Viola Davis and Cynthia Erivo in Widows20th Century Fox

Widows is all about theft. That might seem like a trite thing to say about a heist film bookended by two armed-robbery sequences that might be the best action set pieces of 2018. But Steve McQueen’s follow-up to 12 Years a Slave isn’t concerned only with stealing money. It’s an astounding crime epic that digs through every layer of its cops-and-robbers narrative, from the personal to the municipal. Widows is a blockbuster that feels utterly of a piece with McQueen’s earlier, artsier oeuvre (including Hunger and Shame); it’s powered by an ensemble of big names and new faces, and headed by a typically steely Viola Davis.

In adapting Lynda La Plante’s acclaimed British 1983 miniseries of the same name, McQueen and his co-writer, Gillian Flynn, have transplanted the action to Chicago to tell a very American story of disintegration. The plot sees Veronica (Davis), the grieving wife of the expert thief Harry Rawlings (Liam Neeson), assemble a team from the widows of his deceased crew to try and pull off their last job successfully. Widows also follows a local alderman election playing out between a monied legacy candidate (Colin Farrell) and a crime boss (Brian Tyree Henry). Which is to say the story is just as preoccupied with entrenched corruption—the film unfolds in the middle of the 2008 recession that saw Chicago’s infrastructure begin to decay.

McQueen has made a big, pulpy crowd-pleaser, but he uses it to tell a story with real meaning. Widows is methodical in its imagery and gracefully written; it’s also a suspenseful blast, best seen with the biggest, most animated audience possible. As Hollywood continues to ponder its growing divide between prestige award movies and more commercially friendly fare, it’s heartening to see McQueen make a film that doesn’t ask viewers to choose.

Widows begins with a heist arranged by Harry and his co-conspirators that goes spectacularly wrong and ends in the crew’s fiery deaths. Veronica is left with a crisp, modern apartment and a perfectly manicured Westie puppy, but McQueen emphasizes the absence of her husband in each frame, surrounding her with negative space and aggressively sterile furniture. Soon enough, Veronica is being leaned on by Jamal Manning (Henry) and his menacing brother Jatemme (Daniel Kaluuya), who are demanding the return of $2 million Harry stole from them (and which burned up in the robbery).

With few options left, Veronica calls together the other grieving wives—Linda (Michelle Rodriguez), Alice (Elizabeth Debicki), and Amanda (Carrie Coon)—convincing the first two that the only way to survive the fallout of their husbands’ bad deeds is to attempt another daring job Harry had in the works. Linda’s babysitter, Belle (Cynthia Erivo), a beautician who can seemingly run a four-minute mile, is quickly enlisted as the fourth partner. From there the plot largely hews to the arc of La Plante’s original show, and is dense enough to require a lot of immediate buy-in from the audience. Debicki and Erivo do incredible work selling their characters’ dramatic transformations in just a few scenes. The plot compression demanded by squeezing a TV show into a two-hour screenplay might have otherwise doomed Widows to ludicrousness.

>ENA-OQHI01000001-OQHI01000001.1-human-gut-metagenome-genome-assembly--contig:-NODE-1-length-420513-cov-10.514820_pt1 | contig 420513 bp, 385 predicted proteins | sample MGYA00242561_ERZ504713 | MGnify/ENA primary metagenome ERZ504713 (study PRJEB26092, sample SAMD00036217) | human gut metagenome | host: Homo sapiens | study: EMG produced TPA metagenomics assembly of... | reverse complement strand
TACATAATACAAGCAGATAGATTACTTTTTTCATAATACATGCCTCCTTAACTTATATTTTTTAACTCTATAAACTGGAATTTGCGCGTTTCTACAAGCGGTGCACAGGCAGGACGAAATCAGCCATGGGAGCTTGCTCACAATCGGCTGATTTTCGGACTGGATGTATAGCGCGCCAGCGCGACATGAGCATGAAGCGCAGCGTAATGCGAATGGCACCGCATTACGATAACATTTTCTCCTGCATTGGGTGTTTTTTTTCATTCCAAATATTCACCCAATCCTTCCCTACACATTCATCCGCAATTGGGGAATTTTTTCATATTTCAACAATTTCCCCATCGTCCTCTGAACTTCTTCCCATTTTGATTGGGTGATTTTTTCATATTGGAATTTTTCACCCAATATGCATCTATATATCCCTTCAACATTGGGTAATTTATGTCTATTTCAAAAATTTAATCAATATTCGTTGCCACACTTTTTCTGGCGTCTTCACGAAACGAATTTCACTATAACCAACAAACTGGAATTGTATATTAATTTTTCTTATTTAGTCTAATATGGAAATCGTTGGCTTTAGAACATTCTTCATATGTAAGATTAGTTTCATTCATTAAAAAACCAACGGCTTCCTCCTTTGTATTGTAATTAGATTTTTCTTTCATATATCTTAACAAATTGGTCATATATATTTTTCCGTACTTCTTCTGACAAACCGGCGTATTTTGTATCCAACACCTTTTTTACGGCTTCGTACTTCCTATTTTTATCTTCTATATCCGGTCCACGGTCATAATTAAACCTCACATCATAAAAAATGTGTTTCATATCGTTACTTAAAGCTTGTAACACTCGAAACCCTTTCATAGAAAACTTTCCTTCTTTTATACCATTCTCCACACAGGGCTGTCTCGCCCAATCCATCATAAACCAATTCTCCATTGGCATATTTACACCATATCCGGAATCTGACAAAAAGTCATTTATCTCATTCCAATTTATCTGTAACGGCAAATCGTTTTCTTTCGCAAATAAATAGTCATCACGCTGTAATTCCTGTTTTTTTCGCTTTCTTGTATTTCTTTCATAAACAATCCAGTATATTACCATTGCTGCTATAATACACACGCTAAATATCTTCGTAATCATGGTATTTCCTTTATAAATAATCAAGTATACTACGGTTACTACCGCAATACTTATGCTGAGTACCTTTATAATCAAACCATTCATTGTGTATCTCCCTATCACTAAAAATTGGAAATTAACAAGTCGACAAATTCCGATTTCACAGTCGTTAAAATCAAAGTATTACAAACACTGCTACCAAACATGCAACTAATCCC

The target of the women’s plans, the local politician Jack Mulligan (Farrell), is a pointed creation specific to the movie: He’s a businessman looking to occupy the South Side alderman seat held by his wizened, openly racist father, Tom Mulligan (Robert Duvall), for generations. Farrell’s performance is a masterclass in 21st-century smarm: Even as the neighborhood’s demographics, and needs, have shifted wildly away from the constituency the Mulligans represent, Jack thinks of the territory as his own. But he’s just self-aware enough to adapt his public image and collect the right community endorsements for the coming election against Jamal.

In a bravura, unbroken shot not long into the film, McQueen mounts a camera on top of Jack’s car as it drives from a campaign event to his walled, fortified compound (just within the district’s limits). The audience hears Jack ranting from the back seat, but the visuals foreground the naked segregation on display, and the way the neighborhood shifts from empty storefronts to million-dollar mansions within a few blocks. No one in Widows is entirely innocent, but McQueen insists on contextualizing everything as happening within a crumbling, violent system of legalized theft.

Veronica and her makeshift crew aren’t just taking money for their own survival. There’s a palpable sense of them taking back what their own partners had quietly robbed them of for years. Linda is fighting to keep her business open after learning that her husband had borrowed against it without telling her. Alice, a trophy wife whose husband would regularly beat her, is looking to avoid being forced to become a high-end escort to make ends meet. Veronica isn’t just mourning Harry, but also a son they lost together not long before. The couple’s backstory is especially laden with twists, each of which McQueen pulls off with devastating panache (though there’s one plot element, introduced late in the film, that needed more time devoted to it).

Everyone in the cast gets multiple moments to shine, with Kaluuya playing a particularly frightening sort of terminator, and Debicki dazzling as a woman who’s impossible to judge at face value. But Davis’s superstar performance drives the film—she can silence a room just by entering it, docile Westie in tow. Because Veronica is a walking steel trap of a person, every emotion she lets slip hits all the harder, and the stakes for the final showdown feel all the more intense. After winning an Oscar in 2014 for 12 Years a Slave, McQueen could’ve done anything with his considerable talents; in Widows, he’s created a perfect model of a forward-thinking popcorn movie.

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